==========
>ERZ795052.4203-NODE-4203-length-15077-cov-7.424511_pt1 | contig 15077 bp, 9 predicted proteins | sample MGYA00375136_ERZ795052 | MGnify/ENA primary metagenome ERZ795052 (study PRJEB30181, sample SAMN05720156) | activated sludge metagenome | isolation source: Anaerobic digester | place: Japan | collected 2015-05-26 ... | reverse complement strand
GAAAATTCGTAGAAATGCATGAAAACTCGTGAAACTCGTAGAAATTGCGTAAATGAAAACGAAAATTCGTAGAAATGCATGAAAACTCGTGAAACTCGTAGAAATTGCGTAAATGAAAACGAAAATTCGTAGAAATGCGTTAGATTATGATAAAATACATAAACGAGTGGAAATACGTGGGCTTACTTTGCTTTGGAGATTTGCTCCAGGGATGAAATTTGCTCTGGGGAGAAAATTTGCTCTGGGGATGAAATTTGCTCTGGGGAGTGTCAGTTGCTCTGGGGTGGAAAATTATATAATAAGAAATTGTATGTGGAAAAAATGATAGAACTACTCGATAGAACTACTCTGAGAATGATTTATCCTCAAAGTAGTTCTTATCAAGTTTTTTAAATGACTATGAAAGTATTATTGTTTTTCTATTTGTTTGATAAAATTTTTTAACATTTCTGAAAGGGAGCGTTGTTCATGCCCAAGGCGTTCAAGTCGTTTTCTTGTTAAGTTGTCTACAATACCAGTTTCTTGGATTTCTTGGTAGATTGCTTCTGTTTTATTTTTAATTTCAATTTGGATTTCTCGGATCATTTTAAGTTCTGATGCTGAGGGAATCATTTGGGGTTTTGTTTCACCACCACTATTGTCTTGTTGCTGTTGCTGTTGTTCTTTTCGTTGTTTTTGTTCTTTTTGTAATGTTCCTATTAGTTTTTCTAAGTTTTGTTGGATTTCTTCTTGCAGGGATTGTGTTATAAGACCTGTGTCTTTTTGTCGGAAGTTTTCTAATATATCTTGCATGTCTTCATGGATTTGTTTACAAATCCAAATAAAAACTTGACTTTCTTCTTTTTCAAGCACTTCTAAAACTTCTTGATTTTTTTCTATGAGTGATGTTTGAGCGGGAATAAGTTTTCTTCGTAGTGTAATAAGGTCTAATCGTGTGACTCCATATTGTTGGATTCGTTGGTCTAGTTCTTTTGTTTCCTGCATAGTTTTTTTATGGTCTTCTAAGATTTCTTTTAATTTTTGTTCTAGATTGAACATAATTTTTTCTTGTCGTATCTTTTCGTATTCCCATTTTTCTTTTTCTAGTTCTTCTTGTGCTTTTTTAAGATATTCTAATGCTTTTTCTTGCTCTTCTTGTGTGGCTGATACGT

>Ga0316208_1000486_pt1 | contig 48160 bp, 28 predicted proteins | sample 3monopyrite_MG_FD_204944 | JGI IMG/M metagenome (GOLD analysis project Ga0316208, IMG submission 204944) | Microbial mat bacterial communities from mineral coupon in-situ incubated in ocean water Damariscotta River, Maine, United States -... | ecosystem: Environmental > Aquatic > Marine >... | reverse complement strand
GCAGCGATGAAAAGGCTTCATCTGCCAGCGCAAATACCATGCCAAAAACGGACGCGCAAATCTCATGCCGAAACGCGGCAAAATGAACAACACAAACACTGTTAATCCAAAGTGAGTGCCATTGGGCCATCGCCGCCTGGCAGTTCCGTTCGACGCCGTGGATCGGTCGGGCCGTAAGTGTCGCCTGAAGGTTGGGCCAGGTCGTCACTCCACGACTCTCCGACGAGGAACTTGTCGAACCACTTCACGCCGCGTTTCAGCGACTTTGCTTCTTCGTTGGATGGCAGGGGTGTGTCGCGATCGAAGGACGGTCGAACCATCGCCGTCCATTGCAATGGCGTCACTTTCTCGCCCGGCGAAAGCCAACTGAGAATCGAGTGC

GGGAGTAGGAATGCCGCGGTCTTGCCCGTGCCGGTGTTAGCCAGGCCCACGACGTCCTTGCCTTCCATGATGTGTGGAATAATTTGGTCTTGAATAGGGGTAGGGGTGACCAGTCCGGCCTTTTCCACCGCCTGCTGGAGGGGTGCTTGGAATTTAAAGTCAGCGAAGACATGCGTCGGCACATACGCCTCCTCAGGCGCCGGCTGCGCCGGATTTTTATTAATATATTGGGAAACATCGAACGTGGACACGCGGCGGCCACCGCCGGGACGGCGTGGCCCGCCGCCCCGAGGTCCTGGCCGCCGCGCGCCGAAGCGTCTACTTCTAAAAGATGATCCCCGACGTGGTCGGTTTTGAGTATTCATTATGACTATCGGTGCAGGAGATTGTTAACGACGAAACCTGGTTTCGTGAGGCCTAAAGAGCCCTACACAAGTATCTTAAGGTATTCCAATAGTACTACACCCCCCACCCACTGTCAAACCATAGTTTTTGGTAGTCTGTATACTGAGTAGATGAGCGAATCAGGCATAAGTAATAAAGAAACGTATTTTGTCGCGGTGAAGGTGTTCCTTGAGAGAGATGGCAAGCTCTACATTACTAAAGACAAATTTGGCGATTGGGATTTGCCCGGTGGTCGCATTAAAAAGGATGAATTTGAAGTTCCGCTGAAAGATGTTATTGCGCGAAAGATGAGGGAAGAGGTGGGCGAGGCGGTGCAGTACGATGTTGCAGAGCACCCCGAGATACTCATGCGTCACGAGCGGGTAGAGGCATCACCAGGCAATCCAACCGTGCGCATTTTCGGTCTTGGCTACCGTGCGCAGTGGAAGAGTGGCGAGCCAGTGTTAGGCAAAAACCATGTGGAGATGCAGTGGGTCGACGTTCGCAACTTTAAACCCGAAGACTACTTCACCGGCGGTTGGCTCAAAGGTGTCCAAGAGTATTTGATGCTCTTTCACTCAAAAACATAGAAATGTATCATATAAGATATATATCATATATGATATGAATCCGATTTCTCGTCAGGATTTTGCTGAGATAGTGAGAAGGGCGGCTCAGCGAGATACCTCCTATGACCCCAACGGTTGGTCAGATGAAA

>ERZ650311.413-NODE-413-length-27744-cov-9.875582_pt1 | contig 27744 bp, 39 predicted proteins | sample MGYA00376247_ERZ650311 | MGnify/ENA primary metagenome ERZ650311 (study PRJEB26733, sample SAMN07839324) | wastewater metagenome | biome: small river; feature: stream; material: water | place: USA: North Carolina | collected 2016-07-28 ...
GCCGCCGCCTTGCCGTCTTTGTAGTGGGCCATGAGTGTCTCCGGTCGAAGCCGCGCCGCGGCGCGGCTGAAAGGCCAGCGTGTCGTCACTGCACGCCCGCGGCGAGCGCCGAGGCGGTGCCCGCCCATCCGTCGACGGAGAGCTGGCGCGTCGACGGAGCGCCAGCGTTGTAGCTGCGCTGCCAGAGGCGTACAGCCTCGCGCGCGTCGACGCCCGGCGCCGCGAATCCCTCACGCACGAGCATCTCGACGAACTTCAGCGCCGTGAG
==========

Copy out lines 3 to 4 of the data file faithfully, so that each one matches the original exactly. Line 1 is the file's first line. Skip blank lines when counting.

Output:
>Ga0316208_1000486_pt1 | contig 48160 bp, 28 predicted proteins | sample 3monopyrite_MG_FD_204944 | JGI IMG/M metagenome (GOLD analysis project Ga0316208, IMG submission 204944) | Microbial mat bacterial communities from mineral coupon in-situ incubated in ocean water Damariscotta River, Maine, United States -... | ecosystem: Environmental > Aquatic > Marine >... | reverse complement strand
GCAGCGATGAAAAGGCTTCATCTGCCAGCGCAAATACCATGCCAAAAACGGACGCGCAAATCTCATGCCGAAACGCGGCAAAATGAACAACACAAACACTGTTAATCCAAAGTGAGTGCCATTGGGCCATCGCCGCCTGGCAGTTCCGTTCGACGCCGTGGATCGGTCGGGCCGTAAGTGTCGCCTGAAGGTTGGGCCAGGTCGTCACTCCACGACTCTCCGACGAGGAACTTGTCGAACCACTTCACGCCGCGTTTCAGCGACTTTGCTTCTTCGTTGGATGGCAGGGGTGTGTCGCGATCGAAGGACGGTCGAACCATCGCCGTCCATTGCAATGGCGTCACTTTCTCGCCCGGCGAAAGCCAACTGAGAATCGAGTGC